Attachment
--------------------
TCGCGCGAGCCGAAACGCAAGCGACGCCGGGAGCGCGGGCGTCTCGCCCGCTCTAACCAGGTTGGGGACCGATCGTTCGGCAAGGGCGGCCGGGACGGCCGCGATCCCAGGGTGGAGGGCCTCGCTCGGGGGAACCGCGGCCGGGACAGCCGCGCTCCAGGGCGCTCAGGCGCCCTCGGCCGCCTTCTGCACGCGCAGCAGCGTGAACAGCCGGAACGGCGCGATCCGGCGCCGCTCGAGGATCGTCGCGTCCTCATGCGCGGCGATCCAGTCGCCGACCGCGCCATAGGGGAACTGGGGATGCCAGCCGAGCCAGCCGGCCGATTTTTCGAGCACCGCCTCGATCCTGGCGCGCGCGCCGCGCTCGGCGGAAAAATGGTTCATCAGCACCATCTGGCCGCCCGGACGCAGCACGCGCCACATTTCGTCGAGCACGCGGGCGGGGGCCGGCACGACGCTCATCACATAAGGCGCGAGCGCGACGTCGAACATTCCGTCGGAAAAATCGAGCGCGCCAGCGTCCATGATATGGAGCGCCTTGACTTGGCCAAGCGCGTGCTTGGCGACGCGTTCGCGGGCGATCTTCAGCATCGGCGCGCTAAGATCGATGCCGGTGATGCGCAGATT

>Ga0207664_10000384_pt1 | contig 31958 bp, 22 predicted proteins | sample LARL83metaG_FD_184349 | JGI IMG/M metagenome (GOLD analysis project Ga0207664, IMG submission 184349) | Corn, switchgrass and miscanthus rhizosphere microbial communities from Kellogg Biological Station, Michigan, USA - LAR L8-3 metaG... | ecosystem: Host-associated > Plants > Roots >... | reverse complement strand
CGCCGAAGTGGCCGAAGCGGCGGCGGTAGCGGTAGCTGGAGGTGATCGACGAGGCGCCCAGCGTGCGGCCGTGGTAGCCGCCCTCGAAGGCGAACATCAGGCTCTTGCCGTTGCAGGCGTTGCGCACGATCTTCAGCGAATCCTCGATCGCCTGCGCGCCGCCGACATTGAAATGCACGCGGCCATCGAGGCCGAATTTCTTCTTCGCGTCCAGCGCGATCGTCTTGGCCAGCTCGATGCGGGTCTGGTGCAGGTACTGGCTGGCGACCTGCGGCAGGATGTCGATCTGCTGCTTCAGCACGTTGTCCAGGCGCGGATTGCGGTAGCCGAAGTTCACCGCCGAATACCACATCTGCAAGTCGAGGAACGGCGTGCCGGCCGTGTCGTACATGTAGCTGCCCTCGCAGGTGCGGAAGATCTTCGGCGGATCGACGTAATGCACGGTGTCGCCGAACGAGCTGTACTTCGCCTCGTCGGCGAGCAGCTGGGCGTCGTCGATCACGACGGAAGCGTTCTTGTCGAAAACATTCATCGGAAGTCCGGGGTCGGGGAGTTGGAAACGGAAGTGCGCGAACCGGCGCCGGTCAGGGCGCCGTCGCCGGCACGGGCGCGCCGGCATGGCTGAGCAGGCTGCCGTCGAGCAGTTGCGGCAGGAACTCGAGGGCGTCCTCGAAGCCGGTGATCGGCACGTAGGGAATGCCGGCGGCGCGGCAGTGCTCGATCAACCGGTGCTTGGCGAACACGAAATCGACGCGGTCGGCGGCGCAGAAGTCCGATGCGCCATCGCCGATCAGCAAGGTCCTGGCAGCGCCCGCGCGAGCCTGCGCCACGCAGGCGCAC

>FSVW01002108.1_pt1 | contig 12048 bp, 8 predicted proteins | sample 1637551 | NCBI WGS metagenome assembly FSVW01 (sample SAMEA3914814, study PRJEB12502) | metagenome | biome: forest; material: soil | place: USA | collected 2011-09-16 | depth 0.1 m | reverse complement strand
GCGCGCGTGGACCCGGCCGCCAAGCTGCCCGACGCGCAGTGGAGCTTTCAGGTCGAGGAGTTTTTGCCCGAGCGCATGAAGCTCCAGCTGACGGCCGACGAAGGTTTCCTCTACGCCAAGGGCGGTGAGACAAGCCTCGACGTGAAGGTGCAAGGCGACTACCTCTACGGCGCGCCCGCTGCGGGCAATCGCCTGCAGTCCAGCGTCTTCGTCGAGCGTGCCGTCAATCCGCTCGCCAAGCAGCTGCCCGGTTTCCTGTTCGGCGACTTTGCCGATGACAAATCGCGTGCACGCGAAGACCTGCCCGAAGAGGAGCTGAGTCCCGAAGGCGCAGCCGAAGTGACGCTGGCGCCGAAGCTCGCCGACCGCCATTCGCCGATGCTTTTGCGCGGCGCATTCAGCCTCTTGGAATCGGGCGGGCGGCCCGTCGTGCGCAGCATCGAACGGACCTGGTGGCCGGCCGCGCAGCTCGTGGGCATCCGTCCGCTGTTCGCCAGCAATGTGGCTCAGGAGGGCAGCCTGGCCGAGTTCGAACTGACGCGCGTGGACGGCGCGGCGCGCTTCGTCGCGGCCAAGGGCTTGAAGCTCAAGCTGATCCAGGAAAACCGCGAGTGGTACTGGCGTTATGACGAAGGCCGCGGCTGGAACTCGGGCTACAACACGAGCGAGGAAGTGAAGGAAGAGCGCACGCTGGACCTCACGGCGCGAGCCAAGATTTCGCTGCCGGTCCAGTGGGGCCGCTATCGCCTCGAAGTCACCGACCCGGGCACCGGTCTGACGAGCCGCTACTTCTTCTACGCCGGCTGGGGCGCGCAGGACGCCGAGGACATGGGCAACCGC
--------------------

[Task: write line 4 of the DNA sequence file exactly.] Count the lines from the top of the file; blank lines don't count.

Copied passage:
>FSVW01002108.1_pt1 | contig 12048 bp, 8 predicted proteins | sample 1637551 | NCBI WGS metagenome assembly FSVW01 (sample SAMEA3914814, study PRJEB12502) | metagenome | biome: forest; material: soil | place: USA | collected 2011-09-16 | depth 0.1 m | reverse complement strand